Interfaith dialogue on issues affecting women tends to be done tentatively and infrequently. When such conversations do occur, they are often dubbed “Women’s Interfaith Dialogue” and relegated to the background, given less publicity and often undertaken primarily by women, as if men have little interest in addressing the global consequences of the oppression of women. It remains true that religious institutions are often the locus of considerable dis-empowerment of women if not outright oppression. In many traditions women cannot assume religious leadership roles and their voices are relegated to those issues considered appropriate for women, which usually don’t include substantive religious or theological discussions. And sadly, in too many religious traditions, tenets of the faith or snippets of the tradition’s holy writ are used as justification for violence against women. Or, as is the case with Roman Catholic women’s religious orders in the United States today, women who do take an active and vocal role in the life of their religious tradition come under considerable scrutiny and harassment simply for doing the good work their religious faith calls them to do, often work that the high powered men in the tradition wouldn’t deign to do.
The time has come for the interfaith movement to commit to serious conversation and advocacy for the empowerment of women. Women continue to be bullied and oppressed in ways great and small throughout the world, often in the name of religion. The great religious traditions of the world offer much wisdom and support for the empowerment of women but that wisdom all too often remains hidden and untapped. The empowerment of women and girls is an important humanitarian issue, not merely a “women’s issue.” When women and girls receive education and health care and are equipped to earn a living to support themselves and their families, whole villages and communities see a rise in their standard of living. When college campuses become safe places where women can receive the education they need to move into promising careers without having to contend with worries about date rape, domestic violence or bullying about their physical appearance, everyone will benefit. Balpreet Kaur, a young woman, a college sophomore and a religious Sikh, acting out of her own religious beliefs and commitments, is a role model for college students everywhere and especially those of us committed to interfaith dialogue. After the bullying incident last week, she wrote of her own commitment to interfaith engagement:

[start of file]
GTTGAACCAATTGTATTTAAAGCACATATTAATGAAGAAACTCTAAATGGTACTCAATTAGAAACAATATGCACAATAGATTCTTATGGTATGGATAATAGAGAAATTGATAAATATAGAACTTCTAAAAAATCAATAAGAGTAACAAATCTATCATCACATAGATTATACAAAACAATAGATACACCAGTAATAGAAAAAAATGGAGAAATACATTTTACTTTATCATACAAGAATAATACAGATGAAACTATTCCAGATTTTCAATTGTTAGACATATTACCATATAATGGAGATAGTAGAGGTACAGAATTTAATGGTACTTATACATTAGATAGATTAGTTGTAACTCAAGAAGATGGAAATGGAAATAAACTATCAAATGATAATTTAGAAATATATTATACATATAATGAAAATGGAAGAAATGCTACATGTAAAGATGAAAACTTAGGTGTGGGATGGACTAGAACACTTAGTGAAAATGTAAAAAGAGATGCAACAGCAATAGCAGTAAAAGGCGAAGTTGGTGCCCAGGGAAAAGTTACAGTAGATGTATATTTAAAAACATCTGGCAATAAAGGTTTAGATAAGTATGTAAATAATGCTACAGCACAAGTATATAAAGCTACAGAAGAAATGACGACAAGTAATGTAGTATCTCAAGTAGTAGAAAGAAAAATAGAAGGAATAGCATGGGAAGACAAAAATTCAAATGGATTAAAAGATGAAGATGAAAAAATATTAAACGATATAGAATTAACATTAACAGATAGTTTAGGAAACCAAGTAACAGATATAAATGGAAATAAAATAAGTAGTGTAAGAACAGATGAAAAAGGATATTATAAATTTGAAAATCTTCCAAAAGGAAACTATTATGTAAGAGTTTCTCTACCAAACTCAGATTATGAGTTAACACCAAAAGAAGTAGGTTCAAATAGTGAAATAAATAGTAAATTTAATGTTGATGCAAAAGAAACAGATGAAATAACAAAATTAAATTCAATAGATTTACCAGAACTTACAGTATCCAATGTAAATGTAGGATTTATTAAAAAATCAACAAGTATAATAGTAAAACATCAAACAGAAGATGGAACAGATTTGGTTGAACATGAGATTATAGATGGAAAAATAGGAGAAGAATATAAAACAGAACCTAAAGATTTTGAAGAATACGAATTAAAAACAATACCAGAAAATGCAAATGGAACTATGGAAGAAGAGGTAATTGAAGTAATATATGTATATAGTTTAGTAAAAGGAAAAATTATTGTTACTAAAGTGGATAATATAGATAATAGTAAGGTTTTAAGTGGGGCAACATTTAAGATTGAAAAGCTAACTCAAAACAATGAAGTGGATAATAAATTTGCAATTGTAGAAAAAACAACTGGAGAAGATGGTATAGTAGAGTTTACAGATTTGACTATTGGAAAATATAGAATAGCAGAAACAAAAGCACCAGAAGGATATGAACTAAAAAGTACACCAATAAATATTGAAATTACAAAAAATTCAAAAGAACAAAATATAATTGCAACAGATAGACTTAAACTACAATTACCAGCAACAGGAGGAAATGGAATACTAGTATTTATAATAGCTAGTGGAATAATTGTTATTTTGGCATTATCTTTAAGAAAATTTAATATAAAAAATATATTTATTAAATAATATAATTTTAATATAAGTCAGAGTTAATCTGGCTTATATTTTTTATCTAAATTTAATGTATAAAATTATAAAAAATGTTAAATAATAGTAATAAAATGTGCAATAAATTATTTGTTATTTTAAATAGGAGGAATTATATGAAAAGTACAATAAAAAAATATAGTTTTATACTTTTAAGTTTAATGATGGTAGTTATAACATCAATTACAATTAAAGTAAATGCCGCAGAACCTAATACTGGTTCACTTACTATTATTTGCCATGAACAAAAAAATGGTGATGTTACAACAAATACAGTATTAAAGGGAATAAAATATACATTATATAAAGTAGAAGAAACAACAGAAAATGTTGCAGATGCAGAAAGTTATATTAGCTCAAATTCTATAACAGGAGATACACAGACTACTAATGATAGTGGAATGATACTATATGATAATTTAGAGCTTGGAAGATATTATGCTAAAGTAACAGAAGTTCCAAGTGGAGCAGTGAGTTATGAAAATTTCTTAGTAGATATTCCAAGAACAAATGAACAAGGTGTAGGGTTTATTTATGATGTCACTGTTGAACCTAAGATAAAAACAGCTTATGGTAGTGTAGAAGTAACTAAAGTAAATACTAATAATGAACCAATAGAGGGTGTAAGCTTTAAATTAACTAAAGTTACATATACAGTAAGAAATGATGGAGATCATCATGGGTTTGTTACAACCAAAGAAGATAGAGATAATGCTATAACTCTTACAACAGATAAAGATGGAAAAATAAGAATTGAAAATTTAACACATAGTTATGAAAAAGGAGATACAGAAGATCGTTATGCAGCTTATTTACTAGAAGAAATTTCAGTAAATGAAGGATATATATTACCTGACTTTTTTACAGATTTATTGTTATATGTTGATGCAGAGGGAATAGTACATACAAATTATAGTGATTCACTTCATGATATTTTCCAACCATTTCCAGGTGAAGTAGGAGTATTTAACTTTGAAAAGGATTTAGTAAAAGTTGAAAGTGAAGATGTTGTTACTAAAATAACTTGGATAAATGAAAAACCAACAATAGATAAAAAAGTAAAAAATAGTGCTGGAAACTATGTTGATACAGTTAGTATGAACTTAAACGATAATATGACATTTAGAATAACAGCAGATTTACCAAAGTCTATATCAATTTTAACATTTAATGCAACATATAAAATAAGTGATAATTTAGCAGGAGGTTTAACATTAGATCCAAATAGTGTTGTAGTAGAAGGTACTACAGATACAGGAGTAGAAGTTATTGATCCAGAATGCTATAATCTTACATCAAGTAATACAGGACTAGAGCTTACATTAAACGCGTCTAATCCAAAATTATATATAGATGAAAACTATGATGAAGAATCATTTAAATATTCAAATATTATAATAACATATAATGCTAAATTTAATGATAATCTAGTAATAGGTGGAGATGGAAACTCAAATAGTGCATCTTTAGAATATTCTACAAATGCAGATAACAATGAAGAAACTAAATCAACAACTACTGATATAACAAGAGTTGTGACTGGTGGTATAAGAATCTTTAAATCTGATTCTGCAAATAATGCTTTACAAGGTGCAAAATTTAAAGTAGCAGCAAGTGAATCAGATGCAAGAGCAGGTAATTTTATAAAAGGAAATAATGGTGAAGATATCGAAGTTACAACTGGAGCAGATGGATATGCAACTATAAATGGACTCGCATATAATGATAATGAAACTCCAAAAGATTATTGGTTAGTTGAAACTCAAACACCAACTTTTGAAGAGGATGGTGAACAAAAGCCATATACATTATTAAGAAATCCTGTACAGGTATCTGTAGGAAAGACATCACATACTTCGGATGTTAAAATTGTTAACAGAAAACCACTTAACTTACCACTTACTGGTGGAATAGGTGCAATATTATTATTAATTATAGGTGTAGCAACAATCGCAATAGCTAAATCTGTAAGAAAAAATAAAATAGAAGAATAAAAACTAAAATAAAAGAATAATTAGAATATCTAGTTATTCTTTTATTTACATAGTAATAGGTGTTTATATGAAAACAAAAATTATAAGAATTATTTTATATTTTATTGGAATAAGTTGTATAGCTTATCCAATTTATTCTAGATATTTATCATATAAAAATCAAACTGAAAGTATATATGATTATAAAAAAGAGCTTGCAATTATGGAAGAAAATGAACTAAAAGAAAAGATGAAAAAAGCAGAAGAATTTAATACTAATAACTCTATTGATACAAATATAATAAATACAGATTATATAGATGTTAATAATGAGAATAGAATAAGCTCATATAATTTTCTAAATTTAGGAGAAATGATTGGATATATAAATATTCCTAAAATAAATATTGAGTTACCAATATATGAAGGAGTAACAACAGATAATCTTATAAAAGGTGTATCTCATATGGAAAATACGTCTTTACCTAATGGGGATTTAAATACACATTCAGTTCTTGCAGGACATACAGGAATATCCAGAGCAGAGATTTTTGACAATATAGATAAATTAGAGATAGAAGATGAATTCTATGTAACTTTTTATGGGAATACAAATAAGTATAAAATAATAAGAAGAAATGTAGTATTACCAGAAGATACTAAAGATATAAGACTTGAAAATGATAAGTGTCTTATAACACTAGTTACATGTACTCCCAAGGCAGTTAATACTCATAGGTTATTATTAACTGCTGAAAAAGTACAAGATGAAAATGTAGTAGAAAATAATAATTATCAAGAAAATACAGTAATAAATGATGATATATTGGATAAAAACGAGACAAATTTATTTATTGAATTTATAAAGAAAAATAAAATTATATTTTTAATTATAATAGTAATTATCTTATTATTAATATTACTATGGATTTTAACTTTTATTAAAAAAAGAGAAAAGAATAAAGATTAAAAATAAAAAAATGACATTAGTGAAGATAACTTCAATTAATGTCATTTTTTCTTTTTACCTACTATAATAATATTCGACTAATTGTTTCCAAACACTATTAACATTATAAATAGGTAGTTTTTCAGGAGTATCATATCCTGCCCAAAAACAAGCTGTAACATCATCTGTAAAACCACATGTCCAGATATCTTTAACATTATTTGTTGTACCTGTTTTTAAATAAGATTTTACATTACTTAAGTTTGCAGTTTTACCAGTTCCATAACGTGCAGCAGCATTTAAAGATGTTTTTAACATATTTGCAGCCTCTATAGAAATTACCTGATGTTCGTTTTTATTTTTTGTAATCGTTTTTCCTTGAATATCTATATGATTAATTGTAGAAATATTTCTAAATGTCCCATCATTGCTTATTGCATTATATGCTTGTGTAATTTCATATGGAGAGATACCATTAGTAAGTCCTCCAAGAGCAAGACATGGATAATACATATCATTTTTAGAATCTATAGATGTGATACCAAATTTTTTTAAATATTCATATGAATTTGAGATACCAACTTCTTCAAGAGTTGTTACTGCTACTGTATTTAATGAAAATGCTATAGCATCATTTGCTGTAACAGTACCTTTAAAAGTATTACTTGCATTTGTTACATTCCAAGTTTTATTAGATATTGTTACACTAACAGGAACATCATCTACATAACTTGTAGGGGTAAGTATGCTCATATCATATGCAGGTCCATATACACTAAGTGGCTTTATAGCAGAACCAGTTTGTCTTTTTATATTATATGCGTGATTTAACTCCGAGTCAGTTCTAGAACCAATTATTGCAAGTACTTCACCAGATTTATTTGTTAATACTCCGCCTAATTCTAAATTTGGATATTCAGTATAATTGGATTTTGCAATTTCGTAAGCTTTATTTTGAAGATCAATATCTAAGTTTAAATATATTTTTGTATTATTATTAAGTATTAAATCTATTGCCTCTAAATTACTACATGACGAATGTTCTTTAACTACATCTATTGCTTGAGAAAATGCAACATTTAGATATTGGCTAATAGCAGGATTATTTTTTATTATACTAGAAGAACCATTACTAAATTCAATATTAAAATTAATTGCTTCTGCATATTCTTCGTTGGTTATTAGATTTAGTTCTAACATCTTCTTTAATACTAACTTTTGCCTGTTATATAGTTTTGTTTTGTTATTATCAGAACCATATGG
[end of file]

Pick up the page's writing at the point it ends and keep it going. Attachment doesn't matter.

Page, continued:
I started wearing my heart on my sleeve and seeing every stare as a chance for dialogue and friendship. I began to firmly believe in the power of the spoken and written word. I finally began to realize that I had to take charge of my own narrative; if I didn't, then that ignorance I saw in people's eyes would never change into knowledge. That's what it means to be a Sikh and an interfaith leader.
I hope my story inspires people to learn more not only about the Sikh tradition, but also about what it is in their own faith or philosophy that would inspire them to respond to moments of nastiness with grace. I also hope my story inspires people to become interfaith leaders themselves…Together we are better, together we can overcome prejudice, and together we can make interfaith cooperation a social norm. (Balpreet Kaur, Huffington Post Blog, 10/5/2012)
And together, as interfaith leaders we must address pressing issues for women and girls, everything from date rape and domestic violence on college campuses, to cyber-bullying, to sex trafficking and modern day slavery, to issues of equal opportunity in the workplace and civil society. At the University of Rochester our motto is “Meliora” – Ever Better. As interfaith leaders we must commit to making the world in which our women and girls live “ever better” in order to make our entire community “ever better.”